Lords can stop police getting pre-emptive protest ban rights, Green peer says

<span>Photograph: Extinction Rebellion/Reuters</span>
Photograph: Extinction Rebellion/Reuters

Controversial proposed powers for police to pre-emptively ban protests believed likely to cause “serious disruption” could be killed in the House of Lords if Labour whips its benches to vote against them, the Green peer Jenny Jones has said.

The powers, described as “a blank cheque to shut down dissent”, were introduced by the government this month in late amendments to a public order bill that already includes a series of anti-protest measures.

According to the civil rights group Liberty, the proposals give police expansive powers to restrict protests they believe will cause “more than minor” impacts on everyday activities. They also give senior officers the power to treat several protests as one demonstration, allowing them to impose conditions on all of them collectively.

No 10 has said the changes would make clear that police did not need “to wait for disruption to take place” before shutting protests down. The amendments emerged amid politicians’ frustration at seeing police protecting Just Stop Oil protesters on slow marches on London’s busiest roads.

Related: Insulate Britain and Just Stop Oil vow to continue disruptive action

On Monday, the bill reaches report stage in the Lords. If peers vote the amendments down, they cannot be revived in the Commons.

Lady Jones said: “The Lords have a rare opportunity to stop the draconian shift towards pre-crime. Under these proposals, the police will be able to ban protests that they think might cause more than minor disruption.

“A government that bans strikes, introduces voter suppression and stops effective protest is destroying democracy from within. Our big hope is that the Labour peers will pull out all the stops and join with the rest of us who aim to stop pre-crime and these other draconian proposals from becoming law.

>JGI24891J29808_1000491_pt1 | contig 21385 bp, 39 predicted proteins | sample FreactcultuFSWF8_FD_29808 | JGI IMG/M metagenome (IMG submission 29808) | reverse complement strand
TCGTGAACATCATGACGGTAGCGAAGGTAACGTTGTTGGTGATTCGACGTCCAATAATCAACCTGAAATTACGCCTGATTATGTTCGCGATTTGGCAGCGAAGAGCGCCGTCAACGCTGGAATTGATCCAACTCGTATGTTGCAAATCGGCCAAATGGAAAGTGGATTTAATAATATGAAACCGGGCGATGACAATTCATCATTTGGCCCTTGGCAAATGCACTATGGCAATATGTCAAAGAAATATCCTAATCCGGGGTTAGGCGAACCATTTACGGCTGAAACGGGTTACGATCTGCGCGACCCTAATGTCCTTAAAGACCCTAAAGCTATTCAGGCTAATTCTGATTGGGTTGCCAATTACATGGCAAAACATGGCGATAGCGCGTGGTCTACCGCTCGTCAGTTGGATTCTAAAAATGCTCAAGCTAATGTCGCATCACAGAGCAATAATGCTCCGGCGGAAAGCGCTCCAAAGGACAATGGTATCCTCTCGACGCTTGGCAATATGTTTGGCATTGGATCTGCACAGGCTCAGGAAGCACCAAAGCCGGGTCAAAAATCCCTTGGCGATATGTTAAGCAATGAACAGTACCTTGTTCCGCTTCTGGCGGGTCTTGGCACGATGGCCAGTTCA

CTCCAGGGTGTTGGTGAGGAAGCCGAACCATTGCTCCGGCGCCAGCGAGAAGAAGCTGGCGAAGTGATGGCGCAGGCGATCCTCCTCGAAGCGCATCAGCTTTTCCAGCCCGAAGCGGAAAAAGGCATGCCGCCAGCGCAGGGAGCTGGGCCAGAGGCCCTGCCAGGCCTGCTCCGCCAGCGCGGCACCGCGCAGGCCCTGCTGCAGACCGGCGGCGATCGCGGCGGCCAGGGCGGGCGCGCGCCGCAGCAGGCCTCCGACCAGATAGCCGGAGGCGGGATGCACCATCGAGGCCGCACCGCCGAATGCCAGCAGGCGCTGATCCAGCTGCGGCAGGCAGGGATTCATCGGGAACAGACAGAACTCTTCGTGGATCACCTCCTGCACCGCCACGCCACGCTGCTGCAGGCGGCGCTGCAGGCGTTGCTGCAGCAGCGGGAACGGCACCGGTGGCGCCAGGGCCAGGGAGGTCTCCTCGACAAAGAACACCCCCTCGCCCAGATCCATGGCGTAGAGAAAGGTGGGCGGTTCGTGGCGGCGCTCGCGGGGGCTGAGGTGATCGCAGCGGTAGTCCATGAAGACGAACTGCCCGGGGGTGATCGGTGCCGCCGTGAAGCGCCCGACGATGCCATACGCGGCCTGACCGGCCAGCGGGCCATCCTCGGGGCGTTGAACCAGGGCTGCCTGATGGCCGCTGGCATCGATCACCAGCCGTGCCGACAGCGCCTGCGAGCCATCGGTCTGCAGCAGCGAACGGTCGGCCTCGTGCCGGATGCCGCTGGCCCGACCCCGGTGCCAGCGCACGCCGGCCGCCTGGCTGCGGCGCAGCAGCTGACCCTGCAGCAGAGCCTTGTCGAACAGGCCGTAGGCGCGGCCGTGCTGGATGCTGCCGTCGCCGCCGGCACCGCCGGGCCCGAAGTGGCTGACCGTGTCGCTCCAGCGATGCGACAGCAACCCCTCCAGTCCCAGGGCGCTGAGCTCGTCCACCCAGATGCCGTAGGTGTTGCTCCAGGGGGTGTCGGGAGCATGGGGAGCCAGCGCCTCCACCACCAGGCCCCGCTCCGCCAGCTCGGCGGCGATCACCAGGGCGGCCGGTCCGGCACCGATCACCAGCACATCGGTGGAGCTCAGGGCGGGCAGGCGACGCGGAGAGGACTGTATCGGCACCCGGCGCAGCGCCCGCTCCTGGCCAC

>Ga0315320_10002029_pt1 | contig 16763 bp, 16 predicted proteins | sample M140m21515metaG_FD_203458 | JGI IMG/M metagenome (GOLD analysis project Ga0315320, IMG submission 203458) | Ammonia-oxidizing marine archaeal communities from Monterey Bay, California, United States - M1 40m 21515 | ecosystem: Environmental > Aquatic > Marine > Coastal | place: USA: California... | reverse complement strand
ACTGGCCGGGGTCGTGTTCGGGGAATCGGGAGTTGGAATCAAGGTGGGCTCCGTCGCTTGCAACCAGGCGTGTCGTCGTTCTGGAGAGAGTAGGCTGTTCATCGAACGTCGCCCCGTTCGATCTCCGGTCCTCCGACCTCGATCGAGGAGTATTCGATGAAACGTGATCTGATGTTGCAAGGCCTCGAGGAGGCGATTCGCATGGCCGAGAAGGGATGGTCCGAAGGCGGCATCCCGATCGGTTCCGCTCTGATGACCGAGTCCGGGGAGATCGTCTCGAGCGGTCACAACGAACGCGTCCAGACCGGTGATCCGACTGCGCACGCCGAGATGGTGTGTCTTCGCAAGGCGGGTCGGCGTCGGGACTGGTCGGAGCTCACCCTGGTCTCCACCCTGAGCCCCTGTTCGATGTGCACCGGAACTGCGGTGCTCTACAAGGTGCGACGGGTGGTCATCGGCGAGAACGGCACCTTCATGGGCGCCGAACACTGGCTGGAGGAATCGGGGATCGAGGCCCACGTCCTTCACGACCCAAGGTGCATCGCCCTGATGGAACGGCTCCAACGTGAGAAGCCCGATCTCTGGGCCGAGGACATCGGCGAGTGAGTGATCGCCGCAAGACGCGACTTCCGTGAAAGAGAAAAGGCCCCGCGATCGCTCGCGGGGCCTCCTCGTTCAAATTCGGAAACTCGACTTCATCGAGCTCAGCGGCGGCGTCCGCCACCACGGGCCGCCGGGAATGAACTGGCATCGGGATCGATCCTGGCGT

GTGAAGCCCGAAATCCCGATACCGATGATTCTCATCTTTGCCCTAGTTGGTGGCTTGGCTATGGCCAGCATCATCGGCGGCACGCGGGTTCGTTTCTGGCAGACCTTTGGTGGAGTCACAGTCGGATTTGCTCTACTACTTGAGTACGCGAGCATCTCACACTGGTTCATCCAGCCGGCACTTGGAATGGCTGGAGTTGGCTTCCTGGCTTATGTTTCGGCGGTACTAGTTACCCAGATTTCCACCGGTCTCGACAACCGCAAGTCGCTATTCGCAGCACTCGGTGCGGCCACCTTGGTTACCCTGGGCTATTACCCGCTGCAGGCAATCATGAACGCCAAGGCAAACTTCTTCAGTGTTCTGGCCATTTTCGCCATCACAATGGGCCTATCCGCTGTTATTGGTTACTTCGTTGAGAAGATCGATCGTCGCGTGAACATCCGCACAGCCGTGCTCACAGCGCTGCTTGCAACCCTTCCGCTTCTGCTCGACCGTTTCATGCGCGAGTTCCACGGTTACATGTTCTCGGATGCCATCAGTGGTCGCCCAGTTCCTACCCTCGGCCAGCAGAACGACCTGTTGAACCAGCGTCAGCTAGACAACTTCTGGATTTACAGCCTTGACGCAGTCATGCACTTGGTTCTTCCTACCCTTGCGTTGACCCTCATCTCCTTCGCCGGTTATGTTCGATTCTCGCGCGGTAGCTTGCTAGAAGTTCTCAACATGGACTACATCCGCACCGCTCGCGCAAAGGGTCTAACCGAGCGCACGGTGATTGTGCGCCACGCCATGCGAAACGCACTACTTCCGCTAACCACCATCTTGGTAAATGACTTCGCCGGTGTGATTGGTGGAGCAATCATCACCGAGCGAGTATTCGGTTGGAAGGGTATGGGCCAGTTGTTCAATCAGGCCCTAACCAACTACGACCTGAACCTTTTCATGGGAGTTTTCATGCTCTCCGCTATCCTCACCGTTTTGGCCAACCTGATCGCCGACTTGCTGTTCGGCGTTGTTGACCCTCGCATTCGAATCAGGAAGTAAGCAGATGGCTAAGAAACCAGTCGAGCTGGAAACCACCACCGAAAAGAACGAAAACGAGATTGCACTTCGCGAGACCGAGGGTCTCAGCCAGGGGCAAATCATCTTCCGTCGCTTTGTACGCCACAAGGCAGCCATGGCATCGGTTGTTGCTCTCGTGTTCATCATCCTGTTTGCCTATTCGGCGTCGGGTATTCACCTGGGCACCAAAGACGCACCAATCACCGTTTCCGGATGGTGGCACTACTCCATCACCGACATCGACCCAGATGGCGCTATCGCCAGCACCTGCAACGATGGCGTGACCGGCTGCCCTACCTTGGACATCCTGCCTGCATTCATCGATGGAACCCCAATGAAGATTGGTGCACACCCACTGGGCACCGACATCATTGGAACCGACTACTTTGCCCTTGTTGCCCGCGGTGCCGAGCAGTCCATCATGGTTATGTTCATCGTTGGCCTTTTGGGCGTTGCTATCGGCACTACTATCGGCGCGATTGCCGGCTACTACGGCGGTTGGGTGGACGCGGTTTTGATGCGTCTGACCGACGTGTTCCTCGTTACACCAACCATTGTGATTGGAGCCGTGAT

“The practicalities of enforcing pre-crime are fraught with problems for the police. For example, the million-strong protest against the Iraq war caused serious disruption, but there has never been a law that allows the police to ban such a gathering.

“The police might have to guess at the numbers attending a demonstration and what the protesters might, or might not, do. Pre-crime laws give the police a huge discretionary power to decide what is a good or a bad protest. It puts the police in the position of making political choices with government ministers applying pressure to ban protests that are embarrassing to them.”

The Liberal Democrats said they would be fighting the amendments “tooth and nail”. The party’s home affairs spokesperson, Brian Paddick, said: “The biggest protesting groups, such as Extinction Rebellion and Just Stop Oil, are no longer protesting in the way they have always done as so many of them are now in prison.

“Anyone who attempts to get on to a motorway to stop traffic can already be immediately arrested for public nuisance and sentenced up to 10 years in prison. Indeed, people already have been.

“This just goes to show how incredibly unnecessary this bill is, let alone the new amendments the government is desperate to push.”

The Labour party did not respond to a request for comment. Its leader, Keir Starmer, has accused the prime minister of chasing headlines with the proposals. Shami Chakrabarti, the former director of Liberty who now sits with Labour in the Lords, previously said the entire bill rested on its definition of “serious disruption”.

“If you set the bar too low, you are really giving the police a blank cheque to shut down dissent before it has even happened,” she said.